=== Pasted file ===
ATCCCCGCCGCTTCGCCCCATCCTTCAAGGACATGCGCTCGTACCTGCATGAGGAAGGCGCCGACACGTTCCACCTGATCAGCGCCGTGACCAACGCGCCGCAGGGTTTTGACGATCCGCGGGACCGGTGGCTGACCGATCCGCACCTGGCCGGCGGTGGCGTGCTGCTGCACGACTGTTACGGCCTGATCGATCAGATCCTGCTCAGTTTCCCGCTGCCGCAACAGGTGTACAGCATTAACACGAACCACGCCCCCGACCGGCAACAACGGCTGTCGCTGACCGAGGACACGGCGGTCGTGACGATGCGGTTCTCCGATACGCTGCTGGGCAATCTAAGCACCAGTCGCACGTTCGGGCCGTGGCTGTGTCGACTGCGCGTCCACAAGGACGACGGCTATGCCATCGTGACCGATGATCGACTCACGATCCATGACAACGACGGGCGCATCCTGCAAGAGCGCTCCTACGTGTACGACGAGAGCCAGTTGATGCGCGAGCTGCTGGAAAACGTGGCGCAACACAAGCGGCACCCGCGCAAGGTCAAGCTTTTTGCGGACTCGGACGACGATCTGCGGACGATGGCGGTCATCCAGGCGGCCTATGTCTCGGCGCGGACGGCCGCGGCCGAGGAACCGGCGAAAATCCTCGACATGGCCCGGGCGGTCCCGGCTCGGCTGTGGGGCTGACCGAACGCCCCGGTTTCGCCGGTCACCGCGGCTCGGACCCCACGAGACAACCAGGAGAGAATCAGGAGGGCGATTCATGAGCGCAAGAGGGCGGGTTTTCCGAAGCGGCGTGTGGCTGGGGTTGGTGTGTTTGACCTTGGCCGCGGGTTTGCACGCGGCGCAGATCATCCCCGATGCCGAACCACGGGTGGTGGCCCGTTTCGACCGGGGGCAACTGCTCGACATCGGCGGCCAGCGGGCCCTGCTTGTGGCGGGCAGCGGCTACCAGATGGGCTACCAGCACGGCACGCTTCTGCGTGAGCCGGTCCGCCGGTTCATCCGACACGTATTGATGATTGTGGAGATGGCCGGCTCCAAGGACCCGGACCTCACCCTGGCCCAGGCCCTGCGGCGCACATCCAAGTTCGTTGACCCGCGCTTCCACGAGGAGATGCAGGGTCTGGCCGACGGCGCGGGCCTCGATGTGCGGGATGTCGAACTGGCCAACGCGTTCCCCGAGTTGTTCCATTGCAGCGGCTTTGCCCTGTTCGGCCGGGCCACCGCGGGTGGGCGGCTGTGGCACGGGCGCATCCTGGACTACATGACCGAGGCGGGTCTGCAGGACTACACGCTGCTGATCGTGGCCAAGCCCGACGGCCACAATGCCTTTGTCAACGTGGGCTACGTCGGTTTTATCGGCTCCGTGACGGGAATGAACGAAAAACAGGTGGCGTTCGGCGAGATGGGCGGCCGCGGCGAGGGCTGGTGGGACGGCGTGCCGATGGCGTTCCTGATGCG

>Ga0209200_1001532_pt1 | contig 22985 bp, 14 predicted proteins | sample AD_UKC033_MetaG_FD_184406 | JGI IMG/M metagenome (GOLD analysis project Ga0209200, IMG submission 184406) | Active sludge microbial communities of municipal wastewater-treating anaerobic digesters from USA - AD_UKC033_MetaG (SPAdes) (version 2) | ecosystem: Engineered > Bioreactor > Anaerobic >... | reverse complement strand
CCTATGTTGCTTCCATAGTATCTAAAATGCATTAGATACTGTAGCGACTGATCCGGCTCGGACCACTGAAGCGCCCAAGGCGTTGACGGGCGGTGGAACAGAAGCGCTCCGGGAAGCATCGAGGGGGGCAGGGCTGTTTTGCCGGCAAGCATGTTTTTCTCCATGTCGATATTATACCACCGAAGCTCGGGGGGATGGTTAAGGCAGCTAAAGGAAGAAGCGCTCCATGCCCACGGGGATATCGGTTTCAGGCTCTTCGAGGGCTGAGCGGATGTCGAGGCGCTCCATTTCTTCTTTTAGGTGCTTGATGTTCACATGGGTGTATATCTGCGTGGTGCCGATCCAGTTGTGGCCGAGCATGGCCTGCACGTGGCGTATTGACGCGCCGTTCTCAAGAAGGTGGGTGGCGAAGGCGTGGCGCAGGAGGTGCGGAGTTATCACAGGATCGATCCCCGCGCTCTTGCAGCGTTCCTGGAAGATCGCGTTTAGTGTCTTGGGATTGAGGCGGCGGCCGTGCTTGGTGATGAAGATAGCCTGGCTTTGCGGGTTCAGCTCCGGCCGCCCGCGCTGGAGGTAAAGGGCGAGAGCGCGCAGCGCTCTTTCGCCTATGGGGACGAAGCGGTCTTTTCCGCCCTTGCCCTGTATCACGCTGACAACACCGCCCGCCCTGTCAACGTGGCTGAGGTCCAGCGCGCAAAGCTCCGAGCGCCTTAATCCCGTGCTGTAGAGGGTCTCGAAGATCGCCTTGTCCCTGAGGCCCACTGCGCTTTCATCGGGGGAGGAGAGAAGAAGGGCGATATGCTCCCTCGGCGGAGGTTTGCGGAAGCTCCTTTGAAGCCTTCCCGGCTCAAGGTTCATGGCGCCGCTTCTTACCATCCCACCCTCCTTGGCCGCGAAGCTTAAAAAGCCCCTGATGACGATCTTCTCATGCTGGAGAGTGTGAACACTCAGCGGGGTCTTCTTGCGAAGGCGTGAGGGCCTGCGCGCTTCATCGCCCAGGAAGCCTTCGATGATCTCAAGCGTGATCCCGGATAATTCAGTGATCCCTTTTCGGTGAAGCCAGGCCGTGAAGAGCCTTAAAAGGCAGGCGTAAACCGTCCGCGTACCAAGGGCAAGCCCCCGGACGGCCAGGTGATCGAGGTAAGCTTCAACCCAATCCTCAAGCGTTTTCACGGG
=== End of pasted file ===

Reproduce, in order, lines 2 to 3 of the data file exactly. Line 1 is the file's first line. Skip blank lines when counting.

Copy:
>Ga0209200_1001532_pt1 | contig 22985 bp, 14 predicted proteins | sample AD_UKC033_MetaG_FD_184406 | JGI IMG/M metagenome (GOLD analysis project Ga0209200, IMG submission 184406) | Active sludge microbial communities of municipal wastewater-treating anaerobic digesters from USA - AD_UKC033_MetaG (SPAdes) (version 2) | ecosystem: Engineered > Bioreactor > Anaerobic >... | reverse complement strand
CCTATGTTGCTTCCATAGTATCTAAAATGCATTAGATACTGTAGCGACTGATCCGGCTCGGACCACTGAAGCGCCCAAGGCGTTGACGGGCGGTGGAACAGAAGCGCTCCGGGAAGCATCGAGGGGGGCAGGGCTGTTTTGCCGGCAAGCATGTTTTTCTCCATGTCGATATTATACCACCGAAGCTCGGGGGGATGGTTAAGGCAGCTAAAGGAAGAAGCGCTCCATGCCCACGGGGATATCGGTTTCAGGCTCTTCGAGGGCTGAGCGGATGTCGAGGCGCTCCATTTCTTCTTTTAGGTGCTTGATGTTCACATGGGTGTATATCTGCGTGGTGCCGATCCAGTTGTGGCCGAGCATGGCCTGCACGTGGCGTATTGACGCGCCGTTCTCAAGAAGGTGGGTGGCGAAGGCGTGGCGCAGGAGGTGCGGAGTTATCACAGGATCGATCCCCGCGCTCTTGCAGCGTTCCTGGAAGATCGCGTTTAGTGTCTTGGGATTGAGGCGGCGGCCGTGCTTGGTGATGAAGATAGCCTGGCTTTGCGGGTTCAGCTCCGGCCGCCCGCGCTGGAGGTAAAGGGCGAGAGCGCGCAGCGCTCTTTCGCCTATGGGGACGAAGCGGTCTTTTCCGCCCTTGCCCTGTATCACGCTGACAACACCGCCCGCCCTGTCAACGTGGCTGAGGTCCAGCGCGCAAAGCTCCGAGCGCCTTAATCCCGTGCTGTAGAGGGTCTCGAAGATCGCCTTGTCCCTGAGGCCCACTGCGCTTTCATCGGGGGAGGAGAGAAGAAGGGCGATATGCTCCCTCGGCGGAGGTTTGCGGAAGCTCCTTTGAAGCCTTCCCGGCTCAAGGTTCATGGCGCCGCTTCTTACCATCCCACCCTCCTTGGCCGCGAAGCTTAAAAAGCCCCTGATGACGATCTTCTCATGCTGGAGAGTGTGAACACTCAGCGGGGTCTTCTTGCGAAGGCGTGAGGGCCTGCGCGCTTCATCGCCCAGGAAGCCTTCGATGATCTCAAGCGTGATCCCGGATAATTCAGTGATCCCTTTTCGGTGAAGCCAGGCCGTGAAGAGCCTTAAAAGGCAGGCGTAAACCGTCCGCGTACCAAGGGCAAGCCCCCGGACGGCCAGGTGATCGAGGTAAGCTTCAACCCAATCCTCAAGCGTTTTCACGGG